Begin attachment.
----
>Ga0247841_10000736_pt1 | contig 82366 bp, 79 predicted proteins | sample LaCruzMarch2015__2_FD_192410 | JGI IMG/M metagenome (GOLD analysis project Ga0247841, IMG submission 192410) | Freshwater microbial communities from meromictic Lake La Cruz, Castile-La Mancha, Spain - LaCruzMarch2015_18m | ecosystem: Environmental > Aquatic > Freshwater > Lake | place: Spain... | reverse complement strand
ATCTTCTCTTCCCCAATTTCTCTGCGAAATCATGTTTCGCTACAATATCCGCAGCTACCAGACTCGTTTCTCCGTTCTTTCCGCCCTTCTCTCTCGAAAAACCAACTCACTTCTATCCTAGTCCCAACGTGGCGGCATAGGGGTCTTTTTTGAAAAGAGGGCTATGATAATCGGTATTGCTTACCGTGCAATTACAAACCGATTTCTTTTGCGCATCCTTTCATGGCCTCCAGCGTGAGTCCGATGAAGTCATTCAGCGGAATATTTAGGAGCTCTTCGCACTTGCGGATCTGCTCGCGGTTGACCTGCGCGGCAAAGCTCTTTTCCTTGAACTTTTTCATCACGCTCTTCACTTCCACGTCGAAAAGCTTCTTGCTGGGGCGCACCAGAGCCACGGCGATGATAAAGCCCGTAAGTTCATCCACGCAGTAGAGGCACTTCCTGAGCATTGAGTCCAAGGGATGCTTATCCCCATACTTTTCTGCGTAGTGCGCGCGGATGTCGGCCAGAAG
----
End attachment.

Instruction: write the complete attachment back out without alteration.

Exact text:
>Ga0247841_10000736_pt1 | contig 82366 bp, 79 predicted proteins | sample LaCruzMarch2015__2_FD_192410 | JGI IMG/M metagenome (GOLD analysis project Ga0247841, IMG submission 192410) | Freshwater microbial communities from meromictic Lake La Cruz, Castile-La Mancha, Spain - LaCruzMarch2015_18m | ecosystem: Environmental > Aquatic > Freshwater > Lake | place: Spain... | reverse complement strand
ATCTTCTCTTCCCCAATTTCTCTGCGAAATCATGTTTCGCTACAATATCCGCAGCTACCAGACTCGTTTCTCCGTTCTTTCCGCCCTTCTCTCTCGAAAAACCAACTCACTTCTATCCTAGTCCCAACGTGGCGGCATAGGGGTCTTTTTTGAAAAGAGGGCTATGATAATCGGTATTGCTTACCGTGCAATTACAAACCGATTTCTTTTGCGCATCCTTTCATGGCCTCCAGCGTGAGTCCGATGAAGTCATTCAGCGGAATATTTAGGAGCTCTTCGCACTTGCGGATCTGCTCGCGGTTGACCTGCGCGGCAAAGCTCTTTTCCTTGAACTTTTTCATCACGCTCTTCACTTCCACGTCGAAAAGCTTCTTGCTGGGGCGCACCAGAGCCACGGCGATGATAAAGCCCGTAAGTTCATCCACGCAGTAGAGGCACTTCCTGAGCATTGAGTCCAAGGGATGCTTATCCCCATACTTTTCTGCGTAGTGCGCGCGGATGTCGGCCAGAAG